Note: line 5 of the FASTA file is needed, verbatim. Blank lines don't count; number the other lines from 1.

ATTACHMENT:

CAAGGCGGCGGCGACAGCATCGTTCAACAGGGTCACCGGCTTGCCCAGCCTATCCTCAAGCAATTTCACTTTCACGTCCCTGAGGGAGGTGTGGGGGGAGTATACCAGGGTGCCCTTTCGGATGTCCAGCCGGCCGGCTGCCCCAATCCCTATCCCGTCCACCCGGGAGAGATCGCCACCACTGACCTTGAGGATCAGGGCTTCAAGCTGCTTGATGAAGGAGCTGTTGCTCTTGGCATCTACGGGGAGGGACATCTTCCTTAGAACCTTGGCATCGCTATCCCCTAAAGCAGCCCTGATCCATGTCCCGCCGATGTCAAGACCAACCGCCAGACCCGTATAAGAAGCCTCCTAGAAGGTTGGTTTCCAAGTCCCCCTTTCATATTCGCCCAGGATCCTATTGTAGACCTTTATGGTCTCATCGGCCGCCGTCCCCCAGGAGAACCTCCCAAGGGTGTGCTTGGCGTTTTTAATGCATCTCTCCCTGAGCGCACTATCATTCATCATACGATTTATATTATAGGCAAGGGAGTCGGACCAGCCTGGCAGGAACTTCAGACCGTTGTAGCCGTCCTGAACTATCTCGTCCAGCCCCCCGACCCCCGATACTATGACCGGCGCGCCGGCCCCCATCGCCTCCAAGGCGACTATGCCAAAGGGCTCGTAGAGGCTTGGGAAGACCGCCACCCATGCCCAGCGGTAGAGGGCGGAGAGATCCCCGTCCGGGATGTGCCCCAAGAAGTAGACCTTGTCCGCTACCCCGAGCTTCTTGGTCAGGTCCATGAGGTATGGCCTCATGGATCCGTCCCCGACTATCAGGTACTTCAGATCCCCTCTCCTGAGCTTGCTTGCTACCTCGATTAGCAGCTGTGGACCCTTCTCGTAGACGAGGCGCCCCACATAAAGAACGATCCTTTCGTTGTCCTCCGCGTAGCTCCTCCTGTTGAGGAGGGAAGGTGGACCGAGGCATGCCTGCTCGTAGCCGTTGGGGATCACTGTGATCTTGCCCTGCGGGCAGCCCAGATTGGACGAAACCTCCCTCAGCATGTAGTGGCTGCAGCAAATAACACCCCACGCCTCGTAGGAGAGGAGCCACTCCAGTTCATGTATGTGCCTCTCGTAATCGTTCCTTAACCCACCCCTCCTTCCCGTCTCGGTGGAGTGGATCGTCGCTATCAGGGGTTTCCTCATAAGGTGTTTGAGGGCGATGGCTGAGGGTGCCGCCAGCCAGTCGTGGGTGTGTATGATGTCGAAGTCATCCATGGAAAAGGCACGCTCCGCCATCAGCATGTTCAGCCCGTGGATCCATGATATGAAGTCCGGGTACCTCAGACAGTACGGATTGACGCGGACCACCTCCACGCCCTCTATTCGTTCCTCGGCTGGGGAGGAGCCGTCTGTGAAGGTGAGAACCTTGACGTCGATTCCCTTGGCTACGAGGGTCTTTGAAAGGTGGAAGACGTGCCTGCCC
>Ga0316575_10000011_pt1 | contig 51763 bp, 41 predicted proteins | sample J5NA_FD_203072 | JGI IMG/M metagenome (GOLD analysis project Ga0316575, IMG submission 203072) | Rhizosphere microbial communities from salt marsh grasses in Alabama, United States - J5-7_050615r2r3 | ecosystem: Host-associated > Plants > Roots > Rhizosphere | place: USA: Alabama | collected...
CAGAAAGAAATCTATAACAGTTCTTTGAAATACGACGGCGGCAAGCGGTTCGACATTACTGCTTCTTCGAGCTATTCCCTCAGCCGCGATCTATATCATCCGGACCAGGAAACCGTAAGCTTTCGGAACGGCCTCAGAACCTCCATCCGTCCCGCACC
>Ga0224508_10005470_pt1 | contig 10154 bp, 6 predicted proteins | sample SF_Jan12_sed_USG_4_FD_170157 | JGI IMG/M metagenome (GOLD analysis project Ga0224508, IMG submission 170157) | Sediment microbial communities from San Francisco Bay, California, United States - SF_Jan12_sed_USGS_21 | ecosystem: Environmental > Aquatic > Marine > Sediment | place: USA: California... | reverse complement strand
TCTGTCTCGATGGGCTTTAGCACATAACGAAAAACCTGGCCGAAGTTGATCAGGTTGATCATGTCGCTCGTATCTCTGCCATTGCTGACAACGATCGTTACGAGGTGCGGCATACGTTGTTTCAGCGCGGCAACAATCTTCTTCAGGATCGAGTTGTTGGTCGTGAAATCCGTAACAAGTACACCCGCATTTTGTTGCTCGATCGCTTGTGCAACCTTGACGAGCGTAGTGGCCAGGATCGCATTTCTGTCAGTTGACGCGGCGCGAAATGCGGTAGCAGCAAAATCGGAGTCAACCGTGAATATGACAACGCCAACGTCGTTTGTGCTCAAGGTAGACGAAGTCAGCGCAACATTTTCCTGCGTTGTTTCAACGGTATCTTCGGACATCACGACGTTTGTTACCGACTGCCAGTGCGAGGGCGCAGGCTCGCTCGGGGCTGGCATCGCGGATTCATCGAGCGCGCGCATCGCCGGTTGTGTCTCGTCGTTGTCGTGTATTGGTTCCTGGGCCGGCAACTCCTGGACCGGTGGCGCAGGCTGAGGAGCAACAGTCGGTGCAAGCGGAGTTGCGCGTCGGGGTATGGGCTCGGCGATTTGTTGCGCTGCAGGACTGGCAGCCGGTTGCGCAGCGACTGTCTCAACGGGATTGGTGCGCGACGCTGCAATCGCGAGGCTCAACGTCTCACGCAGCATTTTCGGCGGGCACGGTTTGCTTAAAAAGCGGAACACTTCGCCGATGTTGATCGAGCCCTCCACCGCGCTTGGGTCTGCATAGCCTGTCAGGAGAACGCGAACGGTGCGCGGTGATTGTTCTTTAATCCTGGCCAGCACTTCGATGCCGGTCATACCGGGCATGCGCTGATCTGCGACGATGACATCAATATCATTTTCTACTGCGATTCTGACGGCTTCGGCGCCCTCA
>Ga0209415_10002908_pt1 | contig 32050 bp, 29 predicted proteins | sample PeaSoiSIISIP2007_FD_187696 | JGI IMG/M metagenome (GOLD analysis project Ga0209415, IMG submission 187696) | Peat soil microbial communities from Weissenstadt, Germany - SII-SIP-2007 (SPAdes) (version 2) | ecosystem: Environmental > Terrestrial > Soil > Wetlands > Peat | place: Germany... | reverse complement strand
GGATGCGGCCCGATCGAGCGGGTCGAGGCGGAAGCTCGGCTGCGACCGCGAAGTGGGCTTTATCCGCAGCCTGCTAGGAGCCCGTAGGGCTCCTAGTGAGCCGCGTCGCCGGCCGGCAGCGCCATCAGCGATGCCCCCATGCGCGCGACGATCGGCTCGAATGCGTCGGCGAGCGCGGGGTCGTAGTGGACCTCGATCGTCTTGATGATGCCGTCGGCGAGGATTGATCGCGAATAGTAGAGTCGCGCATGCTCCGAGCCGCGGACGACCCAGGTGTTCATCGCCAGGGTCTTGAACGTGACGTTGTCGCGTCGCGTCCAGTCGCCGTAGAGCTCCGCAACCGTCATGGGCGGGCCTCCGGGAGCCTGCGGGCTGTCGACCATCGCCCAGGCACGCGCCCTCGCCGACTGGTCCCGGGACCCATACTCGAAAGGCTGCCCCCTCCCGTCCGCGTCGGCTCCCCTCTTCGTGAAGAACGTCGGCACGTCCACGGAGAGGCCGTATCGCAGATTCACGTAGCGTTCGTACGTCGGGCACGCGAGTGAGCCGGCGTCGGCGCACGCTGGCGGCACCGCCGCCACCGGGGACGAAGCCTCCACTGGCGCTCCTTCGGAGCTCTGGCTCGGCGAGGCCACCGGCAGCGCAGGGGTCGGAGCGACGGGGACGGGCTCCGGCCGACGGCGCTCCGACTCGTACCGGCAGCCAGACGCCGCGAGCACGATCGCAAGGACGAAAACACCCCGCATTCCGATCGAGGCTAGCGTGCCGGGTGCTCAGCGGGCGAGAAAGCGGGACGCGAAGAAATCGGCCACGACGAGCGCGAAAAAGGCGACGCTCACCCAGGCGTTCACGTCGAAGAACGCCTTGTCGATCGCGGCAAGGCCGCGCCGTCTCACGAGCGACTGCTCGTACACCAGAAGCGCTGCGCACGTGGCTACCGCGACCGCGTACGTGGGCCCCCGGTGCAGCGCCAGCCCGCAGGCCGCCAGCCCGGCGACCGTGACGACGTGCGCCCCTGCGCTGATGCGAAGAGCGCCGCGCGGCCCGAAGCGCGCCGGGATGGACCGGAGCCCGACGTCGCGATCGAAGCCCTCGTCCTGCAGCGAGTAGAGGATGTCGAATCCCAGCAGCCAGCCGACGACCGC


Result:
TCTGTCTCGATGGGCTTTAGCACATAACGAAAAACCTGGCCGAAGTTGATCAGGTTGATCATGTCGCTCGTATCTCTGCCATTGCTGACAACGATCGTTACGAGGTGCGGCATACGTTGTTTCAGCGCGGCAACAATCTTCTTCAGGATCGAGTTGTTGGTCGTGAAATCCGTAACAAGTACACCCGCATTTTGTTGCTCGATCGCTTGTGCAACCTTGACGAGCGTAGTGGCCAGGATCGCATTTCTGTCAGTTGACGCGGCGCGAAATGCGGTAGCAGCAAAATCGGAGTCAACCGTGAATATGACAACGCCAACGTCGTTTGTGCTCAAGGTAGACGAAGTCAGCGCAACATTTTCCTGCGTTGTTTCAACGGTATCTTCGGACATCACGACGTTTGTTACCGACTGCCAGTGCGAGGGCGCAGGCTCGCTCGGGGCTGGCATCGCGGATTCATCGAGCGCGCGCATCGCCGGTTGTGTCTCGTCGTTGTCGTGTATTGGTTCCTGGGCCGGCAACTCCTGGACCGGTGGCGCAGGCTGAGGAGCAACAGTCGGTGCAAGCGGAGTTGCGCGTCGGGGTATGGGCTCGGCGATTTGTTGCGCTGCAGGACTGGCAGCCGGTTGCGCAGCGACTGTCTCAACGGGATTGGTGCGCGACGCTGCAATCGCGAGGCTCAACGTCTCACGCAGCATTTTCGGCGGGCACGGTTTGCTTAAAAAGCGGAACACTTCGCCGATGTTGATCGAGCCCTCCACCGCGCTTGGGTCTGCATAGCCTGTCAGGAGAACGCGAACGGTGCGCGGTGATTGTTCTTTAATCCTGGCCAGCACTTCGATGCCGGTCATACCGGGCATGCGCTGATCTGCGACGATGACATCAATATCATTTTCTACTGCGATTCTGACGGCTTCGGCGCCCTCA